By Owen Gleiberman
Updated January 14, 2000 at 05:00 AM EST

In Play It to the Bone, Vince (Woody Harrelson) and Cesar (Antonio Banderas), a couple of washed-up middleweight boxers, drive from Los Angeles to Las Vegas to fight in the undercard that precedes a nationally televised Mike Tyson bout. This is the fifth of director Ron Shelton’s insider sports films, which include ”Bull Durham,” ”White Men Can’t Jump,” and ”Tin Cup,” and with the exception of the sourball biopic ”Cobb,” it is easily the least of them. Everything in ”Bone” is cute, lightweight, and overly patterned.

Both Vince and Cesar have had relationships with Grace (Lolita Davidovich), and each of the men is haunted by a failed bout, seen in flashback, that KO’d their careers. The actors have spontaneity and verve, but the situations don’t, and so we’re stuck watching Harrelson and Banderas banter and cut up and poke at each other with too much blatant ”affectionate” moxie. Both actors are likable to the bone, and, in a strange way, that’s the problem with the movie. It’s a boxing film with no conflictual punch.

What it does have is minuscule pat irreverence. Harrelson’s Vince is a bruiser who likes the ladies and looks like a prison hooligan (phallic shaved head, tattoos on giant forearms), but he’s also a Christian zealot who sees visions of Jesus. At a diner, the trio pick up a gold-digging party girl (Lucy Liu), and as she and Vince engage in some roughhouse sex, the soundtrack is flooded with gospel music.

Banderas’ Cesar is the sort of Spanish hothead who is generally portrayed, at least in movies, as obsessed with his heterosexual honor. In this case, though, he confesses that after losing a crucial fight, he became a ”fag” for a year. (The word gets tossed around often enough to indicate that that’s the main reason for this bit of character development.) Grace, meanwhile, plays one man off the other, cajoling the pair from friendship to rivalry. It’s all so that when they finally get to Vegas, they’ll have a great fight.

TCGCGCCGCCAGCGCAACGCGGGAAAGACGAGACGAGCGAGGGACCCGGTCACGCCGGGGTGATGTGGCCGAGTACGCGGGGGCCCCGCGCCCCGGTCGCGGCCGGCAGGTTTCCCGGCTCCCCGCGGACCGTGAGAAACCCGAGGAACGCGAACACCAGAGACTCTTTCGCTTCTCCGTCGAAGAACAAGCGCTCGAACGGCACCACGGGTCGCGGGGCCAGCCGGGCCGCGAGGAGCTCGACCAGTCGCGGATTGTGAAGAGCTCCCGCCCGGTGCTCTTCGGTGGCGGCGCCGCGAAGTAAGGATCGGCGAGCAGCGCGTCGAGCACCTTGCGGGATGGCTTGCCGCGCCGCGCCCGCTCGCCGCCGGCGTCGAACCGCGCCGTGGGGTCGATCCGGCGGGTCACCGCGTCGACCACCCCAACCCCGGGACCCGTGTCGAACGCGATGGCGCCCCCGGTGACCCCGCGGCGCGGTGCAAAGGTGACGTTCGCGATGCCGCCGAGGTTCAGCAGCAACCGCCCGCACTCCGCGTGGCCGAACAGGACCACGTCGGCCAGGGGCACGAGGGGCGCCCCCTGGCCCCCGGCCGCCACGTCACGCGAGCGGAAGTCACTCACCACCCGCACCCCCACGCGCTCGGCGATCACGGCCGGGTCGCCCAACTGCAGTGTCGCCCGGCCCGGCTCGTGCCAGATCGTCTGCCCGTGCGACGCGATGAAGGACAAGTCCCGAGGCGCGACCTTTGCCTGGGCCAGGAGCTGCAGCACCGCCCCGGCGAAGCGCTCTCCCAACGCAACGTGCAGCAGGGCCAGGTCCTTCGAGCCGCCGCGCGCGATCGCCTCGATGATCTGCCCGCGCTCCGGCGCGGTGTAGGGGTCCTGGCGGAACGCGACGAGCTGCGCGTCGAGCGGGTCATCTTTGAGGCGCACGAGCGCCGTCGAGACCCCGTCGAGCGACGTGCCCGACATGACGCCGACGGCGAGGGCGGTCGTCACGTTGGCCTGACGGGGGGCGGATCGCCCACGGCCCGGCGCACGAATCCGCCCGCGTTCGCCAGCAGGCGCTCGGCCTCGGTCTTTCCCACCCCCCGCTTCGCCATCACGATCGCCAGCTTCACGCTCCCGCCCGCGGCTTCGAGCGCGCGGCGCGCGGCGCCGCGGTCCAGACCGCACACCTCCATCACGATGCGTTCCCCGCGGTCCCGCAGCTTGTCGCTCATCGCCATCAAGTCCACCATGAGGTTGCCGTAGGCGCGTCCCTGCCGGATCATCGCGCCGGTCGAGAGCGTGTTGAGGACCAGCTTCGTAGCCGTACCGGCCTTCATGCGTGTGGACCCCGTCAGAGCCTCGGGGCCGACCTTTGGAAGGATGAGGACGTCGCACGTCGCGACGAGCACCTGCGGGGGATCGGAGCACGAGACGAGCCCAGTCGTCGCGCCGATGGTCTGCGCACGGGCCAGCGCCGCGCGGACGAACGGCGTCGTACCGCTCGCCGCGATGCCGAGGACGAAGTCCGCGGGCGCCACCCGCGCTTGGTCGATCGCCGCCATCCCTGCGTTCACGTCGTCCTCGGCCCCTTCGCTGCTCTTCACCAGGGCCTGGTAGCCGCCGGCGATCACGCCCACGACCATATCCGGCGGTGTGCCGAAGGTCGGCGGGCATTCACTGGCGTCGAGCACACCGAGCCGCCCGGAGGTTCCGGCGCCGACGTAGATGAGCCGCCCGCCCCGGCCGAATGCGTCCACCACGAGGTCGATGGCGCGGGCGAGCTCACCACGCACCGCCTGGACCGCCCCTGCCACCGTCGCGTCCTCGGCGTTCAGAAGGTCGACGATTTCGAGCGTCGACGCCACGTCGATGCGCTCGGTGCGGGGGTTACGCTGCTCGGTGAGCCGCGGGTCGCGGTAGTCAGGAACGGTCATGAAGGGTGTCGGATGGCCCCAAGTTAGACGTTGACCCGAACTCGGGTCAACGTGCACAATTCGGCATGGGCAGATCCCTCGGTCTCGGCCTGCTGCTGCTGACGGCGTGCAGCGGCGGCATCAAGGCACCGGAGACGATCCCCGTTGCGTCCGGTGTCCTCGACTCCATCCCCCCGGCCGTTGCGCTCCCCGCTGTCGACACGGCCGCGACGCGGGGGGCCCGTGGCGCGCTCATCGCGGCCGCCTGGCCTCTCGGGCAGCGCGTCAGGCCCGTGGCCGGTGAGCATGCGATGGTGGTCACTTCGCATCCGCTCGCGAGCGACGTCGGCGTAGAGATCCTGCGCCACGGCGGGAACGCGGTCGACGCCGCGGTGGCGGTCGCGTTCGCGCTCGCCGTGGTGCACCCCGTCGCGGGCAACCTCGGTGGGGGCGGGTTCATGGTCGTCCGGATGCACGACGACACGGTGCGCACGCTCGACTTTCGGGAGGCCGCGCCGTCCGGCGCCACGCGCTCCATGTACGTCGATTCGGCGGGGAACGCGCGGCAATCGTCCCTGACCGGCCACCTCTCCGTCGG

That’s just what happens. By the time they arrive, the longtime comrades are ready to go at it. Boxing becomes war, with each man battling for his redemption. Shelton takes his time in the ring, shooting and editing the match with what is by now the standard intense boxing-movie escalation: more blood, more body blows, more slo-mo, more close-ups of the grisly cut that opens over one fighter’s eye.

The ultimate irony, however, is that Shelton has made his characters so equal, so balanced in their penny-ante dilemmas, it’s hard to have much stake in the outcome. By the end, the fight means everything to them and virtually nothing to us.